Chris Upchurch, Upchurch Vineyards
Interview with Chris Upchurch, Owner and Head Winemaker of Upchurch Vineyard
A winemaker that needs no introduction, Chris Upchurch has achieved a venerable reputation as head winemaker at DeLille Cellars. Before Chris crafting 90 plus point wines at DeLille, he was traveling the world and sampling some of the world’s best wines. Chris completed a Bachelor of Science degree from the University of Colorado and the University of Washington and then began working as a wine merchant, which helped him improve his palate through some of the best wines from around the world. Chris then became the founding winemaker and partner of DeLille Cellars. For 23 years Chris has worked as head winemaker at DeLille. There are few Washington winemakers that have received the same level of accolades during that time. For those who have tried the DeLille lineup, you can taste the difference in the glass. Chris crafts some of the best Bordeaux blends and Rhone red and white wines in the state. In fact, my number two wine last year was the 2013 DeLille Cellars ‘Chaleur Estate’ Blanc, a Bordeaux style white wine that DeLille has made famous after being the first in the state to create this style of wine (http://www.washingtonwineblog.com/top-100/#/2015-top-100/). In 2007 Chris started the Upchurch Vineyard on Red Mountain. I recently had the chance to sit down with Chris and talk about his wine, as well as his project at Upchurch Vineyard. Learn more about this impressive winery at https://upchurchvineyard.com/ Here is my interview with Chris Upchurch, head winemaker at DeLille Cellars and Upchurch Vineyard.
WWB: Can you describe some of the changes of being an owner of Upchurch Vineyard, as opposed to your responsibilities at DeLille Cellars?-
CU: That is an advantage and a disadvantage because some winemakers want to just talk about their own product. I am headed to New York tomorrow to represent Upchurch Vineyard. This means the sales end and not only talking about my product. For me going New York and seeing a bottle of my wine on the table -- that makes me feel thrilled. After working 23 years at DeLille I get a kick out of seeing that because I am now going out and meeting a lot of different people in wine. It feels like a full circle thing, now being the owner of Upchurch Vineyards. But sometimes this new process really gets to you, when you are doing a day here, a day there, and sometimes they might not set things up like they should. During my trip to New York I am going to be hitting up some bottle shops and then also visiting some other areas that we can promote Upchurch Vineyards. The general sales aspect tends to be tough but it is part of the show. While I am still an owner for DeLille, most people in wine want to talk to the winemaker. I want to do things in a craftsman like way, which means that you have to go out there and meet people. Connecting with people is a larger part now.
WWB: Can you talk about your experiences being at DeLille for 23 years and seeing the industry change?
CU: At DeLille, we always believed that we didn’t want to do the mainstream types of wines. We wanted to craft the finest wine that we could. We didn’t want to make too much wine and we wanted to educate the people about the wines because we were changing the game a bit. At DeLille our lineup started with Bordeaux blends. Nobody was doing that kind of thing in 1992. DeLille Cellars were the first doing Cab and Cab Franc with Petit Verdot blends. In `95 we made a White Bordeaux which nobody from Washington State was doing at the time. With regards to Chardonnay, I don’t think that Washington’s best varietal is Chardonnay. I think that Chardonnay shouldn’t be grown next to Cabernet in the vineyard. I really liked the fact that Semillon grows so well in Washington. Over time we have learned that Semillon doesn’t grow that well elsewhere in the new world. California has given up growing Semillon, and Australia makes some Semillon but it might be blended with the Chardonnay. We see this is an opportunity for me to make really great and interesting Semillon here in Washington State. Sauvignon Blanc really likes to grow everywhere and knowing that I wanted to create that I could make a white blend that other countries couldn’t do quite as well. The DeLille Chaleur Estate Blanc came out of this idea. We wanted to do something different but that meant that we had to educate people what about what a white Bordeaux is. People say that the Chaleur Estate the best white in Washington State. From there we were excited about our Bordeaux Blanc and we decided to make a Rhone white at DeLille. By making a Rousanne that was a challenge to educate people about how look at that varietal, since Rousanne wasn’t typically made in Washington State at the time. I feel that I can make a Washington Chardonnay as good as anybody in Washington State, but at DeLille Cellars we wanted to make some different wines that we thought we could do better and the wine program has worked well for us.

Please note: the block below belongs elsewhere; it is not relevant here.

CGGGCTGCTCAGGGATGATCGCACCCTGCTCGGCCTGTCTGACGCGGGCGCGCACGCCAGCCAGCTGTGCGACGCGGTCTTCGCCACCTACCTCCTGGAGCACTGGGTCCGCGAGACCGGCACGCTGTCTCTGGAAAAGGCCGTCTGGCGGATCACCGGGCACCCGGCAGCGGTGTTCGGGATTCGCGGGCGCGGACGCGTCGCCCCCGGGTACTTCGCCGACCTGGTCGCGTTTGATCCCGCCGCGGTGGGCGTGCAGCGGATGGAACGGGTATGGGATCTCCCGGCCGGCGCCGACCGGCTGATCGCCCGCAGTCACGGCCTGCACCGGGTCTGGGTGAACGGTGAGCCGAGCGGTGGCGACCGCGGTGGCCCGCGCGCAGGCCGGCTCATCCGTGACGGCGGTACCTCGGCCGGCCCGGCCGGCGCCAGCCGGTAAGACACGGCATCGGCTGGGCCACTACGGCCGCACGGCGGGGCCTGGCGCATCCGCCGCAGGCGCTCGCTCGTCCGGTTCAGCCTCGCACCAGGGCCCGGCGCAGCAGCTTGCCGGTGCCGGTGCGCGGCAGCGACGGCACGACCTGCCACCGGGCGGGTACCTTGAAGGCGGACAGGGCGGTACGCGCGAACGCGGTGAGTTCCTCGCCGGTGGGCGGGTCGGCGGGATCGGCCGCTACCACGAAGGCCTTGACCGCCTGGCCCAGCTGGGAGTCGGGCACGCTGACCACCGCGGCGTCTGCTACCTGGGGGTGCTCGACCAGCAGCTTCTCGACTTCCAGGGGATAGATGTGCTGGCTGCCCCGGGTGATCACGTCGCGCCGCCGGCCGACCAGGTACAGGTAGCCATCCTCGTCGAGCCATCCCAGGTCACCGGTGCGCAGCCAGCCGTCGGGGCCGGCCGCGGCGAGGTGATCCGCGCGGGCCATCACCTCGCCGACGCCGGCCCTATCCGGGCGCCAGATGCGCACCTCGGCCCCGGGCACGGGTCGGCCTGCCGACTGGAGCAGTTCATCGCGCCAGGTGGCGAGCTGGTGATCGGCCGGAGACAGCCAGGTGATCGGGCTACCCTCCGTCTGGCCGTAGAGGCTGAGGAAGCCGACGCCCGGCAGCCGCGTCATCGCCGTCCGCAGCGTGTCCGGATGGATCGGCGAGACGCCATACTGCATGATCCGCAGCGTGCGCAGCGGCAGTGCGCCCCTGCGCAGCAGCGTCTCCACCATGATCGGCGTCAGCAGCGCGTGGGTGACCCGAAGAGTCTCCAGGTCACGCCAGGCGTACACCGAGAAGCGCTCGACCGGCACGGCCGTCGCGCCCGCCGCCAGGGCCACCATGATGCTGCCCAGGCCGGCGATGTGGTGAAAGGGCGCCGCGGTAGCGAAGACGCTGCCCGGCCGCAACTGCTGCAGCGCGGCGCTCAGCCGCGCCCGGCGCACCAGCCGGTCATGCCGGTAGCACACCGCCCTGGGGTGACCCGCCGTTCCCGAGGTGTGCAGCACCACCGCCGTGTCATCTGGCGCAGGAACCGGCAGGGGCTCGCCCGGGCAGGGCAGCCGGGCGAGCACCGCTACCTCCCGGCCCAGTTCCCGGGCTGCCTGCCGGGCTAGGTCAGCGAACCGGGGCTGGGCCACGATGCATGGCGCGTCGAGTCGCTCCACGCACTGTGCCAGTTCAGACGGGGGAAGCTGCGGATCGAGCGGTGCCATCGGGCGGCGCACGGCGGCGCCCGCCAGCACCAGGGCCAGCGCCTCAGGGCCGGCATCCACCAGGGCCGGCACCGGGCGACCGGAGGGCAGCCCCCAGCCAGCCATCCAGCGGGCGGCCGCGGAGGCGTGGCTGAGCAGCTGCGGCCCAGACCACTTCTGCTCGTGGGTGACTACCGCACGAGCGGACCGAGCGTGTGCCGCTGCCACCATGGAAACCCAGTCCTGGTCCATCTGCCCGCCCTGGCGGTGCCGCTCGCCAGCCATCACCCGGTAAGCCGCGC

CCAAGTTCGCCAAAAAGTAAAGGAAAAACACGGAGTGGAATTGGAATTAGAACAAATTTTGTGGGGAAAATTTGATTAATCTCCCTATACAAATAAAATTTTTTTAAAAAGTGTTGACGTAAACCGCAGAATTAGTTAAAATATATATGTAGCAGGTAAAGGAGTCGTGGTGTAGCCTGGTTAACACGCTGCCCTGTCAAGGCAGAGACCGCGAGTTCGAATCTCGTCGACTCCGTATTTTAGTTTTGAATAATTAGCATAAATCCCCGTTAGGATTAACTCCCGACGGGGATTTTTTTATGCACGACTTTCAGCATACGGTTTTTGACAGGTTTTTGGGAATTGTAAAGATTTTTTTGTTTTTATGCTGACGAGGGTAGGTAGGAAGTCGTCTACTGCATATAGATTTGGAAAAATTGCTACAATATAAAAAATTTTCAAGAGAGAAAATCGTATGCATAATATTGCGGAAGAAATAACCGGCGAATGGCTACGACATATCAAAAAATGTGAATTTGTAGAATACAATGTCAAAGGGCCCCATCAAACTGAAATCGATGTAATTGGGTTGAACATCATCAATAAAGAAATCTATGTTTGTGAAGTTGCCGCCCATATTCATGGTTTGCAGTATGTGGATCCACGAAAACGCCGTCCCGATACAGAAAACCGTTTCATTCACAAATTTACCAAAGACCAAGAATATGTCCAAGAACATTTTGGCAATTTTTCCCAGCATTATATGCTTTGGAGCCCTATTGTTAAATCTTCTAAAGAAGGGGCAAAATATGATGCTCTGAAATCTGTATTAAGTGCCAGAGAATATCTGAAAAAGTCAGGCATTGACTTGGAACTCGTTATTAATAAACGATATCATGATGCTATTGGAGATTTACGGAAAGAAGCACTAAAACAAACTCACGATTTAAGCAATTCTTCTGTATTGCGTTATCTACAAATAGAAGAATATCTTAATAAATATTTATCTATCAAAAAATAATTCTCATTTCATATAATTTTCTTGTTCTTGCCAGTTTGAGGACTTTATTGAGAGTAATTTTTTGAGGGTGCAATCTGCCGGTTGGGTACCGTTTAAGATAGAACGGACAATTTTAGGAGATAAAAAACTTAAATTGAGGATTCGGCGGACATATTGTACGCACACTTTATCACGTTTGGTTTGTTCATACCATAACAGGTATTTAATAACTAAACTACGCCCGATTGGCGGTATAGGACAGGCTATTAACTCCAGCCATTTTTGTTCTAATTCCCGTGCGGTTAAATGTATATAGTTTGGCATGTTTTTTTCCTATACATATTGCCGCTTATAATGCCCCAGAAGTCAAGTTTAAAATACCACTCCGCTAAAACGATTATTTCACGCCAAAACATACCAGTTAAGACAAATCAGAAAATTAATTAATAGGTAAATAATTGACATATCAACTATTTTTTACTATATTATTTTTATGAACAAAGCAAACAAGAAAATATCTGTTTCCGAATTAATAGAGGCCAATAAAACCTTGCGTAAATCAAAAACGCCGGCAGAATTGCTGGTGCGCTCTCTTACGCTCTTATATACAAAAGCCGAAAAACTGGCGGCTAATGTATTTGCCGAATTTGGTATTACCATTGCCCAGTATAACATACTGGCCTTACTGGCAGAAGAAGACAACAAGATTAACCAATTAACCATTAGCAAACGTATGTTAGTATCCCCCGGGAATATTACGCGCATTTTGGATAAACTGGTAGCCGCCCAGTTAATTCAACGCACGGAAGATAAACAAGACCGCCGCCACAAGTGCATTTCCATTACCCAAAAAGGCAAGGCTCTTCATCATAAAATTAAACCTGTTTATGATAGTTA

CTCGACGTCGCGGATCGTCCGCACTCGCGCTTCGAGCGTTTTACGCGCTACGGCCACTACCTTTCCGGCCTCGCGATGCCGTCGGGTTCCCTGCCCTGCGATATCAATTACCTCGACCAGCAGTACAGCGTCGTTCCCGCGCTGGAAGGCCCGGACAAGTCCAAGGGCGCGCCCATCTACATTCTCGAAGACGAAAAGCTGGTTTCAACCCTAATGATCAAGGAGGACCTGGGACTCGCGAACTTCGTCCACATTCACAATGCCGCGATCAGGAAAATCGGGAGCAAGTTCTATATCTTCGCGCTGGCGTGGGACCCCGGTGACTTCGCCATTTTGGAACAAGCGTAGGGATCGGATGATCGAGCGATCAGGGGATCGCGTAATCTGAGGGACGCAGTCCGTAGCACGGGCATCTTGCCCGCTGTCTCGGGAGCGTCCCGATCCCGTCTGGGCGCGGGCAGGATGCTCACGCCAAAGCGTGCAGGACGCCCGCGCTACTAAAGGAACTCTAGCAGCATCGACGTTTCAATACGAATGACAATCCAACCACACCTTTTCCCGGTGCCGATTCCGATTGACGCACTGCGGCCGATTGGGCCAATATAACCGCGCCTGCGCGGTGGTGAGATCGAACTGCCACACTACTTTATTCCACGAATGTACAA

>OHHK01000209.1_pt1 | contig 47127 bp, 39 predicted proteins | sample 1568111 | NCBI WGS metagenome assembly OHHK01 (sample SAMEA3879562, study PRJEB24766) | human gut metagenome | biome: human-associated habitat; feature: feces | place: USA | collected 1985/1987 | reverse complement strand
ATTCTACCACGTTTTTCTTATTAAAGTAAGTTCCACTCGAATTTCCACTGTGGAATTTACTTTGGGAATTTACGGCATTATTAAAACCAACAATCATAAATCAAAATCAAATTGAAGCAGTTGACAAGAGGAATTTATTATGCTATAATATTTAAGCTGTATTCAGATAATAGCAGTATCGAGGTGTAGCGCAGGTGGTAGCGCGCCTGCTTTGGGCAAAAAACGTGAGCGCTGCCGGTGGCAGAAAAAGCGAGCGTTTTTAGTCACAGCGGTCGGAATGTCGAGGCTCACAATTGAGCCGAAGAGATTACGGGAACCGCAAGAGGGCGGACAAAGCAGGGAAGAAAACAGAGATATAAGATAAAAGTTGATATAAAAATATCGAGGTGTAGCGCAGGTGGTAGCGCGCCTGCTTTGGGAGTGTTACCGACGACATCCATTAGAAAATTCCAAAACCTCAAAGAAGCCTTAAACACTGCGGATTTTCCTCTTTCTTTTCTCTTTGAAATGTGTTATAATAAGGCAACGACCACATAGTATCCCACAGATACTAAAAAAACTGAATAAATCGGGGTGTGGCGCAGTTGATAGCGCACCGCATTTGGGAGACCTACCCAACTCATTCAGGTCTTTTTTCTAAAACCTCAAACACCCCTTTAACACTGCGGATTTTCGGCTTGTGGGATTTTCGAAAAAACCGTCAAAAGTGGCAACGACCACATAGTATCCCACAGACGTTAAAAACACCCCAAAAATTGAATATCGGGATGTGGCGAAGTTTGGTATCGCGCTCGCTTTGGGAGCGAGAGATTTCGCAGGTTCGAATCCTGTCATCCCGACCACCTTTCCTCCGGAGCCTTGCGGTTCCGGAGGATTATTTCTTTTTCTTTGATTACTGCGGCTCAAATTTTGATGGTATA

WWB: I was hugely impressed with your 2013 DeLille Cellars Chaleur Estate Blanc (Washington Wine Blog, 95 points). Can you talk about the Washington Wine Blog #2 wine of 2015, the 2013 Chaleur Estate Blanc? How were you able to get that level of structure in 2013, a hotter vintage?-
CU: At DeLille have many different vineyard sites for this wine. One of the sites is really cool, the Bouchey vineyard, and even in a hotter years the clusters from Bouchey make it to the third week of September for harvest. Bouchey is not a hot site and that is always helpful in a hot year. We also source Sauvignon Blanc from Sagemoor vineyards which is some of the oldest vines in the state for Sav Blanc. Winemakers like to seek out older vines. These vines of Sav Blanc at Sagemoor vineyards are over 30 years old and the sugar doesn’t tend to move as fast during the ripening process and the acidity is there in the grapes. The structure from those components can be seen in the wines. It is important to consider blending with grapes that are capable of obtaining a good deal of structure in a warmer year.
Then we have the Klipsun vineyard site which tends to be warmer each year. That site will help us out in cooler years, like 2010 and 2011. The cooler years typically mean that we will need ripeness from the hotter vineyard sites. The main thing in the hot year that you have to be careful that the sugars in the grapes don’t outrun the flavors and structure of the wine. The flavors are really important and because of that we are usually waiting for the flavors to come on and we always need to watch the sugar level. In terms of vineyard management, there are also ways to slow down the vineyard. It is always helpful if you can build your own vineyard from the ground up and that is like what we are doing at Upchurch Vineyard. We try to produce very concentrated berries but also have the ability to slow things down in terms of ripening. We do the same kind of things, although I can’t change clones too much in older vines. But I can manipulate the canopies, depending on heat during the growing season.